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Why we should rethink what “having a bad day” means

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Maria Oswalt / Unsplash

Cecilia Pigg - published on 11/15/22

If you examine even the worst day, you may discover some surprisingly good news.

Every evening ends the same way with my kids. Dad is the starter of the bedtime routine, and I am the finisher. After allowing them each a small sip of water from the communal late night water glass, I tuck them in, kiss them goodnight and say, “I had a good day with you today!” I try to mention a specific moment in the day that I particularly loved or a moment they did something that impressed me. But at the very least, I tell them that I had a good day with them.

I’m not sure how that phrase became the bedtime phrase in our family, but it has persisted. It comes in handy especially on days where everything seemed to fall apart, and when no one seemed to have a great day. After a rough couple of days recently, it has made me think about what “bad day” and “good day” even mean. 

Was it a good day or a bad day?

Take the past 24 hours, for example. At several different points in my own morning and afternoon, I would have said it was a bad day. I had three different significant moments with my kids and my friends that embarrassed me, throwing off my groove and leaving me unsettled.

At home, I didn’t accomplish most of the things on my to-do list, running the gamut from prayer to laundry to cutting kids’ fingernails. I had a mini meltdown at dinner time because everyone was screaming and I kept tripping over the paraphernalia that I hadn’t had time to put away all day. Then, my husband had to take a phone call and leave for rehearsal, which is a good thing, but it left me wanting to throw a pity party as I did bedtime by myself and faced the enormity of all the things left undone. All of that seems to be standard bad day material. 

But you know what? There were a bunch of beautiful, objectively good moments in the day as well. We all got out of bed and out the door at 6:30 a.m. and went to morning Mass at a gorgeous church. My boys did not board the crazy behavior train for most of the day and we did some school work and ran a few needed errands. We also had some good conversations. 

Within and in between these good and bad moments, I discovered some insight into how I can grow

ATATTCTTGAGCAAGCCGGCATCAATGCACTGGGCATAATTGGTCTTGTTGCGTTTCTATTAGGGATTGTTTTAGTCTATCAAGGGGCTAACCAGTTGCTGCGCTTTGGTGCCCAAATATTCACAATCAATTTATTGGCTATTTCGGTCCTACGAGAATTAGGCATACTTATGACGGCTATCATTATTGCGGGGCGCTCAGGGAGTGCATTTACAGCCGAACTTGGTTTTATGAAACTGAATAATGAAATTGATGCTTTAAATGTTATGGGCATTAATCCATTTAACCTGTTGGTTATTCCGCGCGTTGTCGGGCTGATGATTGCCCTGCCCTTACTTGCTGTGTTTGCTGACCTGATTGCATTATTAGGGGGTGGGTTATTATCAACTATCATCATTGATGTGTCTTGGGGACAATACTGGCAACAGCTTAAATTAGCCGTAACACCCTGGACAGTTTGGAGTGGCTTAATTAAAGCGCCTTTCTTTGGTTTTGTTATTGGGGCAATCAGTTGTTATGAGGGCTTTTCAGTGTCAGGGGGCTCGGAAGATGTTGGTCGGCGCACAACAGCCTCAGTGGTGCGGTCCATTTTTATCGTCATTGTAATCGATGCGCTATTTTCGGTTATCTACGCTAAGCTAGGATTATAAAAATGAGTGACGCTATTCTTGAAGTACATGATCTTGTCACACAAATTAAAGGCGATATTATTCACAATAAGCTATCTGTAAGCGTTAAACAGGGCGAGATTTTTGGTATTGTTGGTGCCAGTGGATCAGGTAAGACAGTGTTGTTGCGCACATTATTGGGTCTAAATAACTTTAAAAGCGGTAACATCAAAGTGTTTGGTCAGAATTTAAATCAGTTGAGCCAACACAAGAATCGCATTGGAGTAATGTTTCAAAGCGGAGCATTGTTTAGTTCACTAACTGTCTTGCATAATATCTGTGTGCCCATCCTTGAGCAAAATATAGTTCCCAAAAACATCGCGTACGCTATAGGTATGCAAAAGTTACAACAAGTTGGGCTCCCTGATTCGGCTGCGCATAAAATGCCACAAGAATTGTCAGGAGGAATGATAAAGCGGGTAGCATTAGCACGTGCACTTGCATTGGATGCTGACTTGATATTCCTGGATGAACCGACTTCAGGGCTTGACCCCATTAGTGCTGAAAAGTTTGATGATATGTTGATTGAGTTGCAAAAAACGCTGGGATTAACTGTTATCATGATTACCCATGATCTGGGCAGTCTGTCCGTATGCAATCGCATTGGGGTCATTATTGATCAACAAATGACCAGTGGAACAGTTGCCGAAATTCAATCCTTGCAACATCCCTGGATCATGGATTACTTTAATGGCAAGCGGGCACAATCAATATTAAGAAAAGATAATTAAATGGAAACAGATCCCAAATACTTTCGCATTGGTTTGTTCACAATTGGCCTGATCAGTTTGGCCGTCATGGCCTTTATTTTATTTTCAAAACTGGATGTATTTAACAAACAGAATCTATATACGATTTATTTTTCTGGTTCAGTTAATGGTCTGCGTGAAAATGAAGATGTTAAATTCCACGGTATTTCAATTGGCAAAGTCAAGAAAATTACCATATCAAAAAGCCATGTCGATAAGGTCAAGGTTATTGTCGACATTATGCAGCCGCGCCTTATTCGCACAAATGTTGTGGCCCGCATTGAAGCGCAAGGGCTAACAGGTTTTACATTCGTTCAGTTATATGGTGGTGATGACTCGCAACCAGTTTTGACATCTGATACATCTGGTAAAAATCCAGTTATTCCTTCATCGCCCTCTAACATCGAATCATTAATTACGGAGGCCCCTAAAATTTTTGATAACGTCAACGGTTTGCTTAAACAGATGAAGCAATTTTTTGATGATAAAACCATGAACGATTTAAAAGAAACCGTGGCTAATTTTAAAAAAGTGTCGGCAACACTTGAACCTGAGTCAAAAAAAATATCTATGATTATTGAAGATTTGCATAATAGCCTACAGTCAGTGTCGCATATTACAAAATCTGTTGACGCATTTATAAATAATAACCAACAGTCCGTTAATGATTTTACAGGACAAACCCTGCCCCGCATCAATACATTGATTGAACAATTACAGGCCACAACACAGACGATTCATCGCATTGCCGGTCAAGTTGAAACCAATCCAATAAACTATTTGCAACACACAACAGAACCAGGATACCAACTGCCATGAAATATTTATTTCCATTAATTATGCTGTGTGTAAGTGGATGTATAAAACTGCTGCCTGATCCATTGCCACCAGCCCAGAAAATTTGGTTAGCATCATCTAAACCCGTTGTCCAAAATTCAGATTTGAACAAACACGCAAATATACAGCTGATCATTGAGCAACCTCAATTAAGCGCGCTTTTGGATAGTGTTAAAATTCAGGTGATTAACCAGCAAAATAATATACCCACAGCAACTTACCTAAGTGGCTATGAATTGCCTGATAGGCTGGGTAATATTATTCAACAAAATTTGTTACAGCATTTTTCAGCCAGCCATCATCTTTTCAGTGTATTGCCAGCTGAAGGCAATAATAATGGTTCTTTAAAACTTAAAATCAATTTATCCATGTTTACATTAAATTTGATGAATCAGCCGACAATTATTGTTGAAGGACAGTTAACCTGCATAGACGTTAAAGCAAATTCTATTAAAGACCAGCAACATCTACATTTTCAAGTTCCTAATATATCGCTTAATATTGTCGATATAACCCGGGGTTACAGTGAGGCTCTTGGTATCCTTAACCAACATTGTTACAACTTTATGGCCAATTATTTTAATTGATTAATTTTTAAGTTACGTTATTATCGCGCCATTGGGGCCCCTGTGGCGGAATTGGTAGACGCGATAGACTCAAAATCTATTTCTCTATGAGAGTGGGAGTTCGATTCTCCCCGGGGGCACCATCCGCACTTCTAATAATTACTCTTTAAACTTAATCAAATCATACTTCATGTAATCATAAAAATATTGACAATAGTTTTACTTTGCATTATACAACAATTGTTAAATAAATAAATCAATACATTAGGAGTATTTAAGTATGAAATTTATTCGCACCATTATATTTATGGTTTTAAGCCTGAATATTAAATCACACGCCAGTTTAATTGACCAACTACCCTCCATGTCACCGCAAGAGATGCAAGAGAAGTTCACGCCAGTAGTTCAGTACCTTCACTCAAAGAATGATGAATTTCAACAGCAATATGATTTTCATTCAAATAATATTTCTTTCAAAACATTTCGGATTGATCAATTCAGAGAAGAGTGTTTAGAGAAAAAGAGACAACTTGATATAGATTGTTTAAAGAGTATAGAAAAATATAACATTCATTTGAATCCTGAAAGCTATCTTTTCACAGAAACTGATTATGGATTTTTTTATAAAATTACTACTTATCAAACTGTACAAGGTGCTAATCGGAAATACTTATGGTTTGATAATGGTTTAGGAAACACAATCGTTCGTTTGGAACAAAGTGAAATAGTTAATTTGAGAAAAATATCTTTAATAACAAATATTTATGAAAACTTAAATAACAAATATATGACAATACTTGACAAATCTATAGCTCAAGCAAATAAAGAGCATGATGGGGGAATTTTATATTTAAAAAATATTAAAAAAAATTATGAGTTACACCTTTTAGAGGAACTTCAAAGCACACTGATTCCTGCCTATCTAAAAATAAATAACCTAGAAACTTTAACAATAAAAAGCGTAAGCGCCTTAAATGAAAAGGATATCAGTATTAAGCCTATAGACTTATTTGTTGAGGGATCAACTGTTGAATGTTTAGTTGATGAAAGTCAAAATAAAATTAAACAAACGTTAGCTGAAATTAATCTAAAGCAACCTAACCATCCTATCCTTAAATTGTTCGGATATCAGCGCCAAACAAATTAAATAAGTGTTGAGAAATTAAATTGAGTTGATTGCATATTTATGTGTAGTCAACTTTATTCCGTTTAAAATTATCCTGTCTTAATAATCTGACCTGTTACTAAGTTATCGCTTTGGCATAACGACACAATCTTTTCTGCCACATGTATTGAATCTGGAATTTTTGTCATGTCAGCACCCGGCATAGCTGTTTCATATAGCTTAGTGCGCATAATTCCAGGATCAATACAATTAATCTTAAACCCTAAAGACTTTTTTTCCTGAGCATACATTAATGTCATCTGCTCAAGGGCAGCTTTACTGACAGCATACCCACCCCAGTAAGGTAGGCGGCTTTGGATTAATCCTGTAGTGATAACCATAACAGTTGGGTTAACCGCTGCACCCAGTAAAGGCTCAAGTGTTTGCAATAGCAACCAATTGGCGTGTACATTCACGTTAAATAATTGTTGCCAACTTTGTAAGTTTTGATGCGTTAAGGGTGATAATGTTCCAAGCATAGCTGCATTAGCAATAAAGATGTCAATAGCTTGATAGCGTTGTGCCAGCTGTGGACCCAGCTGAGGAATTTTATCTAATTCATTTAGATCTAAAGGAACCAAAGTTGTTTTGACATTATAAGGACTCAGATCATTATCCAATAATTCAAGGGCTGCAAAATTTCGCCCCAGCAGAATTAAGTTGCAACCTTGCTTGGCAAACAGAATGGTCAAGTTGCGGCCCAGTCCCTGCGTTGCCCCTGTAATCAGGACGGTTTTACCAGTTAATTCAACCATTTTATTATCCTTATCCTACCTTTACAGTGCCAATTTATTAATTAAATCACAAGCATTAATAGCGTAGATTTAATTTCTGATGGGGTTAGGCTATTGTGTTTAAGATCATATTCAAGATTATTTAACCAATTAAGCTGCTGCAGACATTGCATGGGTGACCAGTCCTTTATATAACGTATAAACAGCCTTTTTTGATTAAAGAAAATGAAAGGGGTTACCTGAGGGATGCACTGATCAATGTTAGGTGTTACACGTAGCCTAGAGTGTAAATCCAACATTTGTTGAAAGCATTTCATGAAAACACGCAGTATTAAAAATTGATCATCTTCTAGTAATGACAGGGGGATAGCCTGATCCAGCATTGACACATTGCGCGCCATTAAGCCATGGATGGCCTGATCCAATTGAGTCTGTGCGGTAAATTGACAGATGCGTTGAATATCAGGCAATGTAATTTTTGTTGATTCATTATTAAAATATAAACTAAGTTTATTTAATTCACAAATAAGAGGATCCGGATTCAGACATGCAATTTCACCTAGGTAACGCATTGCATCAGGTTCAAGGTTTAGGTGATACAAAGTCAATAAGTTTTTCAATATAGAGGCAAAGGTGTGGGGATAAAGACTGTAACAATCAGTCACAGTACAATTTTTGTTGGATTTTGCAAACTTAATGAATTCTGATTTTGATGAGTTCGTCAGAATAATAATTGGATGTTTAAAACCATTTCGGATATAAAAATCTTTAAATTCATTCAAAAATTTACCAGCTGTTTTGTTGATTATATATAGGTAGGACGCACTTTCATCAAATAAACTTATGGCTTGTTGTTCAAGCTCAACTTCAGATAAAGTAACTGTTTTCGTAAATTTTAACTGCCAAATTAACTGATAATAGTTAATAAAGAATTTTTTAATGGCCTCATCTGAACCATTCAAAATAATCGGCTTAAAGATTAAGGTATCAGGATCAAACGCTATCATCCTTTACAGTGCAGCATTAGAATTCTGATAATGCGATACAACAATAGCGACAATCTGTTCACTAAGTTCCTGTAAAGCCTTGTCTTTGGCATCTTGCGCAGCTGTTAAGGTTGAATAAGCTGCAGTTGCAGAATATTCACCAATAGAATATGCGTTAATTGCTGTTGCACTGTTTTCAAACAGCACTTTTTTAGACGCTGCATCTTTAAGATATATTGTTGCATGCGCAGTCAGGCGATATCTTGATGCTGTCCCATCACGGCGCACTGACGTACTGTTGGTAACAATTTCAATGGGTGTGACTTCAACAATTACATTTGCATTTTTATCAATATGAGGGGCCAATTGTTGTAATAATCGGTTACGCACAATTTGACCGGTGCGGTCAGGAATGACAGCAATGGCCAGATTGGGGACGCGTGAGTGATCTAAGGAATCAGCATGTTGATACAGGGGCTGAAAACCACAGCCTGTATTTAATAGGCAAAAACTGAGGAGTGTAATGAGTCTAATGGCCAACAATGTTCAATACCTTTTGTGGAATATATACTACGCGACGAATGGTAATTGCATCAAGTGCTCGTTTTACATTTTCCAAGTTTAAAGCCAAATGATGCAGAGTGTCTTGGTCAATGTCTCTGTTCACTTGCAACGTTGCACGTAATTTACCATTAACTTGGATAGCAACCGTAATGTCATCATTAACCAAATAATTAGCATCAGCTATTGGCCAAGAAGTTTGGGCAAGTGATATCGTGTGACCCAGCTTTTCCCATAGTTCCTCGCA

I know I should dig into the moments where my pride took a hit and I felt embarrassed and unsettled. What was going on there? Why did I feel that way? Where did my reaction come from?

Instead of feeling that I failed as I tripped over stuff while serving dinner, I could ask: What is a successful day? Is it one where I accomplish every little thing on my list? Or if I come to the end of the day having checked every box, did I maybe miss out on loving some of the people around me in the spontaneous and unexpected happenings of the day? What’s better—a day where I finished all the things, or a day where I responded to people and their needs as my first priority?

Another way a “bad” day keeps me grounded is that the little things that go wrong show me what I’m too attached to.

If my broken oven throws me into full freak out mode, I might learn that I need to let go of placing my identity in serving a nice dinner. Even the car breaking down or my internet going out in the middle of an important Zoom call can help me learn where my priorities might need some shifting. Where are the gifts in these moments? Where can I grow in these times?

Job in his suffering says, “The Lord gave, and the Lord has taken away. Blessed be the name of the Lord.” (Job 1:21). Jesus tells us that God the Father “makes his sun rise on the bad and the good, and causes rain to fall on the just and the unjust” (Matthew 5:45). God is good every day, whether I see it from moment to moment or not.

Every day is a gift, with every minute allowing me a new chance to love. I want my new prayer as I end each day to be, “Thank you, Lord, I had a good day with you today.”

Tags:
FamilyMental HealthPersonal Growth
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